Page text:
Oxygen-Ozone (O2-O3) Therapy in Peripheral Arterial Disease (PAD): A Review Study
Received 24 March 2020
Accepted for publication 12 May 2020
Published 29 June 2020 Volume 2020:16 Pages 579—594
Checked for plagiarism Yes
Review by Single anonymous peer review
Peer reviewer comments 2
Editor who approved publication: Professor Garry Walsh
Hanna Juchniewicz, Anna Lubkowska
Department of Functional Diagnostics and Physical Medicine, Faculty of Health Sciences, Pomeranian Medical University in Szczecin, Szczecin, Poland
Correspondence: Hanna Juchniewicz
Department of Functional Diagnostics and Physical Medicine, Faculty of Health Sciences, Pomeranian Medical University in Szczecin, Zolnierska 54, Szczecin 71-210, Poland
Tel +48 69 383 3737
Email [email protected]
Abstract: The purpose of this study is to review the current knowledge of oxygen-ozone (O2-O3) therapy and its effects on peripheral artery disease (PAD) risk factors, symptoms, as well as on PAD patients’ quality of life. From the in vitro studies, it has been concluded that the oxygen-ozone therapy exerts a positive effect on the platelet aggregation, cell remodeling, cytoskeletal elements organization and mitochondria structure. In animal studies, it has been shown that the O2-O3 therapy is an effective method in hypertension, and it diminishes the hypoxia state of various tissues. Clinical studies have provided evidence on the oxygen-ozone therapy effectiveness in low perfusion syndromes and hyperglycemia, as well as conditions with oxidative stress and inflammation. The oxygen-ozone therapy promotes faster recovery and enhances healing processes. It appears to be an effective adjunctive therapy in preventing peripheral artery disease complications such as occurrence of cardiovascular event, amputation or other extreme surgical solutions. It has been concluded that the O2-O3 therapy improves the quality of life of PAD patients. The oxygen-ozone therapy appears to have no adverse events or side effects. Moreover, it is very cost-effective, as standard treatment costs can be reduced by 25%. Easy clinical protocols allow the implementation of oxygen-ozone therapy into the usual care of PAD patients. Finally, the O2-O3 therapy may be meaningful especially for older patients and patients who are not eligible for standard revascularization.
Keywords: amputation, diabetes mellitus, oxidative stress, wound healing
A burden of peripheral arterial disease (PAD) prevalence has been observed over the last decade. Globally in 2010, about 202 million people were diagnosed with PAD.1 PAD is now the third most common cause of death from cardiovascular diseases, while in the first two places, there are coronary heart diseases and stroke. Statistical data from 1990 and 2010 reveal that the prevalence of PAD greatly increased among men. On the other hand, the number of PAD-related deaths is much more frequent among women. Similarly, in 2010 women experienced a greater level of disability in comparison with 1990. PAD patients have numerous symptoms lowering their quality of life. Intermittent claudication concerns 10–20% of patients, while 50% of them have atypical leg symptoms.2 Social and economic consequences of PAD need to be acknowledged. There is a great need for developing global prevention programs, as well as cost-effective treatments and management policies.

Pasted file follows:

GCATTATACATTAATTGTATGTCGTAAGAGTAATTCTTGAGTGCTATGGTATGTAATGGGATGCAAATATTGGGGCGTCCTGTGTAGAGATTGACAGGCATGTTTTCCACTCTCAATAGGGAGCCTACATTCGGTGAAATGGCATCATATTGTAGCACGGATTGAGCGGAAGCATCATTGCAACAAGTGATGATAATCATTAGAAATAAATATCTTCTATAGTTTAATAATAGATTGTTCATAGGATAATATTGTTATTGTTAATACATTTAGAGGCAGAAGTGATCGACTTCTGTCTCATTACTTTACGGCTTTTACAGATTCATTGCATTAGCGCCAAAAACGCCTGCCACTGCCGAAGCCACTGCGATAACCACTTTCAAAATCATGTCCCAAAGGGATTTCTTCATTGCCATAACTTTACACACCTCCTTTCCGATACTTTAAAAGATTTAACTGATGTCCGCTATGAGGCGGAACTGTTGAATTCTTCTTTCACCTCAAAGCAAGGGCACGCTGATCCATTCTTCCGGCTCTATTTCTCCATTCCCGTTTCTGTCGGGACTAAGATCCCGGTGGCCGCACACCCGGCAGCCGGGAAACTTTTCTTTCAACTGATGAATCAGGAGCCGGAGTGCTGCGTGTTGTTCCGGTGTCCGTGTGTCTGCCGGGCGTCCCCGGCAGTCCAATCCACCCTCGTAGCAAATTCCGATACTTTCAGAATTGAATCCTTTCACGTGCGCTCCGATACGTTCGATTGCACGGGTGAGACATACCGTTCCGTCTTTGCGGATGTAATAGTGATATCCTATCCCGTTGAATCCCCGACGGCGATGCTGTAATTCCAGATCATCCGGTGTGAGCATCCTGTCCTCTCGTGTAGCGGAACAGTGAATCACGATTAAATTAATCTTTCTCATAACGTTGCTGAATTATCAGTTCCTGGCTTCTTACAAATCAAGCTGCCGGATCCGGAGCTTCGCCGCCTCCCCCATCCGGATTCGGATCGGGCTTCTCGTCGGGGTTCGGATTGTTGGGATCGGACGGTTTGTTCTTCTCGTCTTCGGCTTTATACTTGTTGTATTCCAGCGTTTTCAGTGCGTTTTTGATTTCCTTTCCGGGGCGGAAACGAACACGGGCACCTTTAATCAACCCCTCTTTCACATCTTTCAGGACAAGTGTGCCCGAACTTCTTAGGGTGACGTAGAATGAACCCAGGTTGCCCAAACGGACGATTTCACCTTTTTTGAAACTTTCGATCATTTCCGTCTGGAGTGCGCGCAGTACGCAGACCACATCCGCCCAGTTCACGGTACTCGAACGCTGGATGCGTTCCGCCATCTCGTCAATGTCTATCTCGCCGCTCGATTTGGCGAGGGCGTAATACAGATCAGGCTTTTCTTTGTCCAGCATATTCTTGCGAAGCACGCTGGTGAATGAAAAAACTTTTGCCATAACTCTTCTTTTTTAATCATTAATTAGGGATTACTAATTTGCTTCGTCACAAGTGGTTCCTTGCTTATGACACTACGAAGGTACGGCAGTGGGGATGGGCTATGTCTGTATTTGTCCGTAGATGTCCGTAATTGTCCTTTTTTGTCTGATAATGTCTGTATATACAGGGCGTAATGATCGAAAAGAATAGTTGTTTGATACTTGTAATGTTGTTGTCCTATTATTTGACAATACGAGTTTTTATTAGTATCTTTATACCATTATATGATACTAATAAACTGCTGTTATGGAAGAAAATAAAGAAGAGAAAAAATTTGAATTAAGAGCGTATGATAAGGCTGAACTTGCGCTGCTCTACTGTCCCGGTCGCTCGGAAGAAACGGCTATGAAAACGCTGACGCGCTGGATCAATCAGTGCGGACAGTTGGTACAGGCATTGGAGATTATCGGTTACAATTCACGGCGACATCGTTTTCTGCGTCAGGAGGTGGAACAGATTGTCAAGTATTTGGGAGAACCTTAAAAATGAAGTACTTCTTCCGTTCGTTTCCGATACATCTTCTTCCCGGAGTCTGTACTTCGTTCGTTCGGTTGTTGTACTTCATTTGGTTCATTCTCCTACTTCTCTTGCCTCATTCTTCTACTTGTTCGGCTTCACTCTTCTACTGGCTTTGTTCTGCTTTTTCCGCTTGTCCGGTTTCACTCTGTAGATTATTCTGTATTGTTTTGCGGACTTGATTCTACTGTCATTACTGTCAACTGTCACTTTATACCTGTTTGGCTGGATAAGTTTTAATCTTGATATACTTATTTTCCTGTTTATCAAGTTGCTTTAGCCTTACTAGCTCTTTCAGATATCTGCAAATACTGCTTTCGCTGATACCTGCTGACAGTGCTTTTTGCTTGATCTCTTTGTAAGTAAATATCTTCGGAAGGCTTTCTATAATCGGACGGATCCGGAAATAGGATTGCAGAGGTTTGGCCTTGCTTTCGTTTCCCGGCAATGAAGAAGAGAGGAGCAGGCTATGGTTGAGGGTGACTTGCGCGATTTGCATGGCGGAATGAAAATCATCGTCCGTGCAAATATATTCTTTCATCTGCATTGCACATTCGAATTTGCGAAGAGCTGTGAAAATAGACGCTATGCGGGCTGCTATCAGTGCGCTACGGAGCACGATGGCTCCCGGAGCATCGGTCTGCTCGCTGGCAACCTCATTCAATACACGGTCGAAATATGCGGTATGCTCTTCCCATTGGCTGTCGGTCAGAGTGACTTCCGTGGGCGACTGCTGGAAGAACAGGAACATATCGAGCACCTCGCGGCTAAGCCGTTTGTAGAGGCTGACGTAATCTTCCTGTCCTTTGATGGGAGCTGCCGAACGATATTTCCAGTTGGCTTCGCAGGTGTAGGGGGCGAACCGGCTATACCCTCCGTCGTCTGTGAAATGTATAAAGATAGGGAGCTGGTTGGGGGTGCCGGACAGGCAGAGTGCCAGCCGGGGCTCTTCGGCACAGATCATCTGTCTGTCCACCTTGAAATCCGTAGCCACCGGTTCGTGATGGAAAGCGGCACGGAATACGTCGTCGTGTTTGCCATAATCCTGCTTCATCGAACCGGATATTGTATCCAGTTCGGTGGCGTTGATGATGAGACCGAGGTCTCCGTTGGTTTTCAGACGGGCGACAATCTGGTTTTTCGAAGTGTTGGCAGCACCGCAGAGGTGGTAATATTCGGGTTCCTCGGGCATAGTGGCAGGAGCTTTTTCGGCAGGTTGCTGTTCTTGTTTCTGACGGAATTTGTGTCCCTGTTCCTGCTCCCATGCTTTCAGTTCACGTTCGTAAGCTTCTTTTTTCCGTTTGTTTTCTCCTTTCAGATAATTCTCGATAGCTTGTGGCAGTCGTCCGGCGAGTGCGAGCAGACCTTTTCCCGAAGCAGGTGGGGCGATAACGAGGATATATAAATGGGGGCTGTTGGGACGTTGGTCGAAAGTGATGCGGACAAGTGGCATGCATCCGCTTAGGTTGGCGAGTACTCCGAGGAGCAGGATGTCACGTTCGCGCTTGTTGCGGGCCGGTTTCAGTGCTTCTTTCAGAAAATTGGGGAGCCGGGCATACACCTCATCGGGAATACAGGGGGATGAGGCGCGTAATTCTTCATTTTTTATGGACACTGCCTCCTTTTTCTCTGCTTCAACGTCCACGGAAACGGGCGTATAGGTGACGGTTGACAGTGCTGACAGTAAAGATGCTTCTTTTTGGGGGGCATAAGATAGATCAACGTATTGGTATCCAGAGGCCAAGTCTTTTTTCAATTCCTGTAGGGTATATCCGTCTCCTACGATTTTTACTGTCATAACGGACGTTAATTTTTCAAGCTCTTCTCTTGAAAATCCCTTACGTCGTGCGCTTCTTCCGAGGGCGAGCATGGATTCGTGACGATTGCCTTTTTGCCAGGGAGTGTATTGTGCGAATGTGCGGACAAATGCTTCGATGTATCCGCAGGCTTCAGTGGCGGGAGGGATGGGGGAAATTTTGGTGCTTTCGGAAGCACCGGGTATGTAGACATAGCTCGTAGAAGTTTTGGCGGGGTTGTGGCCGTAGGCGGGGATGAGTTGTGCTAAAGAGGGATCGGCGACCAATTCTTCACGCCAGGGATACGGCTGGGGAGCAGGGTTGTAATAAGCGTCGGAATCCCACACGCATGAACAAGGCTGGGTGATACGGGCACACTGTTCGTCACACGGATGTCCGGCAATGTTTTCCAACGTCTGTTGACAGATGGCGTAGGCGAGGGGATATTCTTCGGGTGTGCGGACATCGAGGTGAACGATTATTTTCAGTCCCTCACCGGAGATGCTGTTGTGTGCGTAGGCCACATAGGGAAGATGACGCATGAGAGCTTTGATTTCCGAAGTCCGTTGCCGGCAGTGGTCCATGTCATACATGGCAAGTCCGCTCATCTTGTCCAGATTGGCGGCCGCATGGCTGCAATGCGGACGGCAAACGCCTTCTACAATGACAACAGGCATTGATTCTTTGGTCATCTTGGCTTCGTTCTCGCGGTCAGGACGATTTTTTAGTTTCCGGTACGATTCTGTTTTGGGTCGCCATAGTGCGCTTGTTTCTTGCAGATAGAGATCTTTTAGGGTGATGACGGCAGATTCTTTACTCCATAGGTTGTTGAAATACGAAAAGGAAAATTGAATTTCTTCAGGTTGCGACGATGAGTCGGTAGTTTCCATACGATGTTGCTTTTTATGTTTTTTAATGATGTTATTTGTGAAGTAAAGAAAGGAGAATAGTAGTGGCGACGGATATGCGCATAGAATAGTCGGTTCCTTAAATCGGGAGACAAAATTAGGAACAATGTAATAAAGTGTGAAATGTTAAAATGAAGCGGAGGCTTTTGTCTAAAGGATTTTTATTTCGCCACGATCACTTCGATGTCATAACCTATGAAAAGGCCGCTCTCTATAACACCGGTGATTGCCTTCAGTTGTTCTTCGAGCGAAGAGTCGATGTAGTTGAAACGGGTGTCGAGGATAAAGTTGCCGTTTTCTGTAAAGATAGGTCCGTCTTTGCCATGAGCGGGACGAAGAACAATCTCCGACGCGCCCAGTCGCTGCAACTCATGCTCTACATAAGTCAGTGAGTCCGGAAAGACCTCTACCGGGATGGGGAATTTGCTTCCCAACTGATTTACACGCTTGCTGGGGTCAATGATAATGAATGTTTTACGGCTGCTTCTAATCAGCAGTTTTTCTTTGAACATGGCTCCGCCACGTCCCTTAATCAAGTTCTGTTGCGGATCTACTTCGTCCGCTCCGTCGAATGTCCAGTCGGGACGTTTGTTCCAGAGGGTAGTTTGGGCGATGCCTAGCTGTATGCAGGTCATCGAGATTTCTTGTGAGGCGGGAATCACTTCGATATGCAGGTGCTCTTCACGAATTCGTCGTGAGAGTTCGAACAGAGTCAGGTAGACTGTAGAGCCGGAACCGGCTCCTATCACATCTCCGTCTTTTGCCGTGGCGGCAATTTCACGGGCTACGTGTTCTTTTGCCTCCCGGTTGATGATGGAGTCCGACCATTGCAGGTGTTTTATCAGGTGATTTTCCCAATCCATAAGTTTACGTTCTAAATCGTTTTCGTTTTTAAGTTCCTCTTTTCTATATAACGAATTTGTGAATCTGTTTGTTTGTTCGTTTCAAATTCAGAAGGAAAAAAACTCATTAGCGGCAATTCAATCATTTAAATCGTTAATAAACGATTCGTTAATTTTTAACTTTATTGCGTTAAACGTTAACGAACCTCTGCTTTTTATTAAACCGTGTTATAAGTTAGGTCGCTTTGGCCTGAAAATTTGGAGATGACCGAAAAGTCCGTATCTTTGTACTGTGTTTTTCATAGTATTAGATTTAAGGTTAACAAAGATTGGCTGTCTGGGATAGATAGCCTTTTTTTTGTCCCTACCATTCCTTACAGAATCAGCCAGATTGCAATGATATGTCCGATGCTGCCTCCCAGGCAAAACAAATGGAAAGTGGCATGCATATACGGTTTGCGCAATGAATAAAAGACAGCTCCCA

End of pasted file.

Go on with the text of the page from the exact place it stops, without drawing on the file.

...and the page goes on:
The oxygen-ozone (O2-O3) therapy has been proposed as one of the treatments that may bring health and quality of life-related benefits for patients with hypoxic syndromes and diabetes mellitus. The O2-O3 therapy has been evaluated as a method for wound disinfection as well as treatment of dental caries and diabetes mellitus.3–5 However, looking at the available literature, a need to review the evidence of the effectiveness of the ozone therapy on the peripheral artery disease appears necessary.
The purpose of this study is to summarize current knowledge of the oxygen-ozone therapy and its effects on peripheral artery disease risk factors, symptoms, as well as on PAD patients’ quality of life. Prospective, controlled studies provide evidence that through altering risk factors, the peripheral artery disease development and a course of disease can be altered.6 In the following section PAD risk factors, that can be altered by a treatment, will be discussed. The medical importance of the oxygen-ozone therapy will be explained as well. The paper will go onto question if the O2-O3 therapy is an effective method of altering PAD risk factors will be addressed. At first, the evidence from in vitro studies will be reviewed, and then evidence coming from animal studies will be evaluated. Of the three original methods, it is the clinical trials that provide the greatest insight and will be discussed at length.
Relevant studies have been identified through the search in the Medline database up to November 2018. Three types of studies have been in the area of interest: in vitro studies, animal studies, and randomized clinical trials. The intervention needed to include oxygen-ozone therapy in order to assess the effectiveness of the treatment, the O2-O3 therapy compared with sham therapy, the O2-O3 therapy compared with any other intervention or the O2-O3 therapy combined with conventional treatment compared with any other intervention. The primary outcomes needed to be concerned about PAD risk factors, ischemic damages, oxidative status, pain perception or healing processes. Secondary outcomes that were analyzed included a number of complications, amputation, quality of life, satisfaction from the treatment process.
Risk Factors for Peripheral Arterial Diseases